Cooler weather veg is best sown in the early part of the year as well. You can sow kale, cabbage, broccoli, brussels sprouts, and onion seeds undercover and then transplant them out in your garden after the last frost. Make sure to harden them off properly first and to give them the protection of fleece or a hoop tunnel. Here’s a general guide to when you can begin sowing vegetable seeds.

Sow undercover up to 10 weeks before the last frost date

  • Broad beans
  • Celery
  • Celeriac
  • Leeks
  • Onions & shallots
  • Parsley

Sow undercover up to 8 weeks before last frost date

  • Eggplant (aubergines)
  • Broad beans
  • Leeks
  • Onions & shallots
  • Peppers & chilies

Sow under cover 6 weeks before last frost date

  • Broccoli
  • Brussels sprouts
  • Cauliflower
  • Leeks
  • Peppers & chilies
  • Tomatoes

Sow under cover 4 weeks before last frost date

  • Cucumbers
  • Lettuces & salad leaves
  • Melons
  • Pumpkins
  • Squash

Sow under cover 2 weeks before last frost date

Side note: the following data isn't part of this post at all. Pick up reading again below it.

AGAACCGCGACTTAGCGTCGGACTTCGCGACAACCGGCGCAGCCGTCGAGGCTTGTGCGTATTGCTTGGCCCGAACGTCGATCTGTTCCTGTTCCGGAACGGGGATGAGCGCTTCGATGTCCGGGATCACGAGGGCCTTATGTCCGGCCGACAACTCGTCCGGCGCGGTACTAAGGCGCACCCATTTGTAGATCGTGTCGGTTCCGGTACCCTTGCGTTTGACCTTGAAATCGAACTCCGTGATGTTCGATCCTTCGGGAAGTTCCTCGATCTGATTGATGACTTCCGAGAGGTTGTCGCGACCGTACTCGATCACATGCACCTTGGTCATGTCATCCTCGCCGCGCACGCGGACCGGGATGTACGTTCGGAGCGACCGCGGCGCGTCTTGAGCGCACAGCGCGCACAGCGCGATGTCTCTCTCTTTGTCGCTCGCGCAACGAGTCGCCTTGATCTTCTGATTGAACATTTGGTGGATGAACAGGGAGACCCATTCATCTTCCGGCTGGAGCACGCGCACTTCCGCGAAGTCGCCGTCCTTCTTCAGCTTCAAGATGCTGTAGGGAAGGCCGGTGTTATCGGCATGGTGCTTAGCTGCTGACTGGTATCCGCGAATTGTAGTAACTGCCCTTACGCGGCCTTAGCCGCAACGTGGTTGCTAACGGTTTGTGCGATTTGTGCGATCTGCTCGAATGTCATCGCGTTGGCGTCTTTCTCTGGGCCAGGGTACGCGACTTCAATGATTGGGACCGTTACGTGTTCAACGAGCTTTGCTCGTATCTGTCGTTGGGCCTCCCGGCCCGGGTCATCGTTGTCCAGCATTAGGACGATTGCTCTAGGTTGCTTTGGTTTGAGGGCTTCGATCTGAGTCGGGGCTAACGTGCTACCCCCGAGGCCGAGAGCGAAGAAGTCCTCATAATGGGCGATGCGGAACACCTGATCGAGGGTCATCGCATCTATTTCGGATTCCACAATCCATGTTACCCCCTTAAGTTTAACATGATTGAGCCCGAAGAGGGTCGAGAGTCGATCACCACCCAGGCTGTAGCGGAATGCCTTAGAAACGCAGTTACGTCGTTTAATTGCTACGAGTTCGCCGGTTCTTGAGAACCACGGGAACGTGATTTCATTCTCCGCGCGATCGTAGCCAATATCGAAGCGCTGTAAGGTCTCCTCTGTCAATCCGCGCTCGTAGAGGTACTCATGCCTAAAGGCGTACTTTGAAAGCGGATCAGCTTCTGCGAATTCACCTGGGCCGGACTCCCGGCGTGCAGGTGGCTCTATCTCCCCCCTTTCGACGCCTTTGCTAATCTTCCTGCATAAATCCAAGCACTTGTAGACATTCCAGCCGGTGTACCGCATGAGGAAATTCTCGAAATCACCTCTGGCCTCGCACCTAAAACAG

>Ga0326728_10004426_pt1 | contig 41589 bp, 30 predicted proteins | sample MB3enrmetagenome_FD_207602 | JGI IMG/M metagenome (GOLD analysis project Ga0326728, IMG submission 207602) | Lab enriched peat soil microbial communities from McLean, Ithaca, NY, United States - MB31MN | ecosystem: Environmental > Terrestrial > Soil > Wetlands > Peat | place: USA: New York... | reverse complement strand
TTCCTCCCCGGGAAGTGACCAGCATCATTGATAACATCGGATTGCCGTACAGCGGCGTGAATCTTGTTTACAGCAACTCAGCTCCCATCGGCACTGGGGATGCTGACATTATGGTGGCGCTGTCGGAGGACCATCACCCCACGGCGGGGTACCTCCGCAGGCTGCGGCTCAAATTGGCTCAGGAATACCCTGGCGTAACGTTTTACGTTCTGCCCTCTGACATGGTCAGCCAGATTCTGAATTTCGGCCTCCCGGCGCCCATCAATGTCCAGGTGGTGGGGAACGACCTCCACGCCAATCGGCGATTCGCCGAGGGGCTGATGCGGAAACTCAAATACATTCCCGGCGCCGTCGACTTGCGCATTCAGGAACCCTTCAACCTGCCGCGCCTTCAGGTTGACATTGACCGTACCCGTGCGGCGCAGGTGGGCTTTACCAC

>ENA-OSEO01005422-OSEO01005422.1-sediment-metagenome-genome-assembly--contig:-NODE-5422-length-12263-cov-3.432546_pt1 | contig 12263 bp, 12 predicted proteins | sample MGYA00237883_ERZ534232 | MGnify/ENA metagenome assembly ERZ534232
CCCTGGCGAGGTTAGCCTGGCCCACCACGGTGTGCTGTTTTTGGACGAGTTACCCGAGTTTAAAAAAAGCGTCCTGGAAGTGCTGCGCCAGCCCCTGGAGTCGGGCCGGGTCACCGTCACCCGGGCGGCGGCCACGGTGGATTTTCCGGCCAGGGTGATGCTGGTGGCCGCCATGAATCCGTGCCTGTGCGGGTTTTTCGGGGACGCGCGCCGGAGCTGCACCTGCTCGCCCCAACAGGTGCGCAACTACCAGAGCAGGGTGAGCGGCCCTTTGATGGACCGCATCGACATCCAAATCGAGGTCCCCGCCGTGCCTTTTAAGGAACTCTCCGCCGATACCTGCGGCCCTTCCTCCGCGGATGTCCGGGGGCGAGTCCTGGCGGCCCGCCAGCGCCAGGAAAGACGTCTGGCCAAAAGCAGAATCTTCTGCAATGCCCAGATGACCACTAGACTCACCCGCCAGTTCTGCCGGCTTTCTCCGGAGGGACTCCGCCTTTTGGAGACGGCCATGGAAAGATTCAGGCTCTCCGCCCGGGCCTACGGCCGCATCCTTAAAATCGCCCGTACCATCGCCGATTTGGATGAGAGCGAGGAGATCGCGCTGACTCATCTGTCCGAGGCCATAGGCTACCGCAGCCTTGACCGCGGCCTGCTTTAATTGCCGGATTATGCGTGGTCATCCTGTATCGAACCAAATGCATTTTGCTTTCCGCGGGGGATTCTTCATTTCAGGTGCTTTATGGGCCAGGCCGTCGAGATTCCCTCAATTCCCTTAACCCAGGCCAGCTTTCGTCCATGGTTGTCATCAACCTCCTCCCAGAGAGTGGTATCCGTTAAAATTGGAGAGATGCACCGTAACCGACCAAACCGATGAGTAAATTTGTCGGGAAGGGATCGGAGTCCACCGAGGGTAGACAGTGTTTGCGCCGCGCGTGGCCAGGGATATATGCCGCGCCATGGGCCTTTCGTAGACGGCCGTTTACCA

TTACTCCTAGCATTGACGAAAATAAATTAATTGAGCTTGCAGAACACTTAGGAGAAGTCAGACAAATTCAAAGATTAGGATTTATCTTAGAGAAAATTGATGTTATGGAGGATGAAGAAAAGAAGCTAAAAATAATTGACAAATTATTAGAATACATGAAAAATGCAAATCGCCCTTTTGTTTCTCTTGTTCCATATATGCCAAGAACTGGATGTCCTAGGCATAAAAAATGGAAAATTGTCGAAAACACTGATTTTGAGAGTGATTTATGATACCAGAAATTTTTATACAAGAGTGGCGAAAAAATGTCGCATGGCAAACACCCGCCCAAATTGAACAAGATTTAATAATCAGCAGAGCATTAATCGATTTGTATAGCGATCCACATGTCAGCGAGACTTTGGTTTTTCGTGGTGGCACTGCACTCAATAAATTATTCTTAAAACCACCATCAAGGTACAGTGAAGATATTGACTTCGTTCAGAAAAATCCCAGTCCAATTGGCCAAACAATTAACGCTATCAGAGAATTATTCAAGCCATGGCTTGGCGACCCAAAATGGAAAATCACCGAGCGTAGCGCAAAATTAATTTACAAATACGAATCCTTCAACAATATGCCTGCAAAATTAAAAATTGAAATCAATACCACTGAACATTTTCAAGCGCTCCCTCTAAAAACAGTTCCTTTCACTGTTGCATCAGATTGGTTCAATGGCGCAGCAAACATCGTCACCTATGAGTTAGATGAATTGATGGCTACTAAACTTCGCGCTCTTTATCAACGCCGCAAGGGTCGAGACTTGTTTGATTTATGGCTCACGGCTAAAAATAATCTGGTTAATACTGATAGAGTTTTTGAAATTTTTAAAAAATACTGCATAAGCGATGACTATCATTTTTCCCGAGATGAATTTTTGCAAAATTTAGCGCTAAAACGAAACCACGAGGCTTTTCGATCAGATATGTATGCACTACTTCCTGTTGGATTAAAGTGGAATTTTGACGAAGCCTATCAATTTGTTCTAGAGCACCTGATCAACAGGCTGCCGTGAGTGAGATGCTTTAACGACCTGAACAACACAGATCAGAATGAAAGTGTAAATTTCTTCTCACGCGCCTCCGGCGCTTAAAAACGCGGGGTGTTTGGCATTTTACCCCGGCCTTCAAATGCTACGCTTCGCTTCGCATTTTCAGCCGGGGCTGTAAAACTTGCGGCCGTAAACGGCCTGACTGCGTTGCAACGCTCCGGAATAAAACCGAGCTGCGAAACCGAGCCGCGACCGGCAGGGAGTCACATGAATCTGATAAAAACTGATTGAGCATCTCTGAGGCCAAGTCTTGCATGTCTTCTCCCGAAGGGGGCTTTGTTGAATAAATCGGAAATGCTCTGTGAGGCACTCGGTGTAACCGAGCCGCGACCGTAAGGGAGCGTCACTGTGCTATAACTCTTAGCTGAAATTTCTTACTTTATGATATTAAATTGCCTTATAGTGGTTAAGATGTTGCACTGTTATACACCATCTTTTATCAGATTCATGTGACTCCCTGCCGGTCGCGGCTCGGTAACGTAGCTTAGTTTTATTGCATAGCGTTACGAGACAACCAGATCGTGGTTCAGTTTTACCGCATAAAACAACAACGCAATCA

• Beetroot
  • Lettuces & salad leaves
  • Spinach
  • Kohlrabi
  • Swiss chard
  • Turnips


  1. I have been trying to find seeds for the 9 Star broccoli for years. I live in Texas in the United States. Do you know of any place that has this seed variety that I can purchase?

    1. I’m sorry but I’m not as familiar with seed companies in the USA. I’d suggest speaking to a seed supplier that supplies Nine Star Broccoli seeds in the UK and see if they know of anyone in the US.

  2. seed packets always use the last frost date to tell you when to start. I live in the SF bay area where there is no frost. Does this mean I can start flowers indoors at any time?

    1. Hi LaurieAnn, technically your last frost date in San Francisco is February 1st. It doesn’t mean that you’ll have frost until that date every year, but rather the last chance of frost ends on that day. Find out more about last frost dates throughout California and even specific parts of the bay area here.

  3. You CAN use ordinary 40 watt double fixture lights suspended from a chain…I
    did this for many years and raised many seedlings for my expansive garden…

  4. Trying hard not to be drawn into sowing any seeds for a few weeks. Too much temptation online though.

    Those frost dates look a bit optimistic to me. I’m in zone 7 or 8 {Yorkshire UK} We often get a frost in the first week of May, with a below zero degree centigrade temperature. It usually sets my early potatoes back. Maybe I’ve mis-read the tables.

    1. I’d love to see what miniature garden plants and herbs could be cultivated now too — you’re the one in the know Janit :)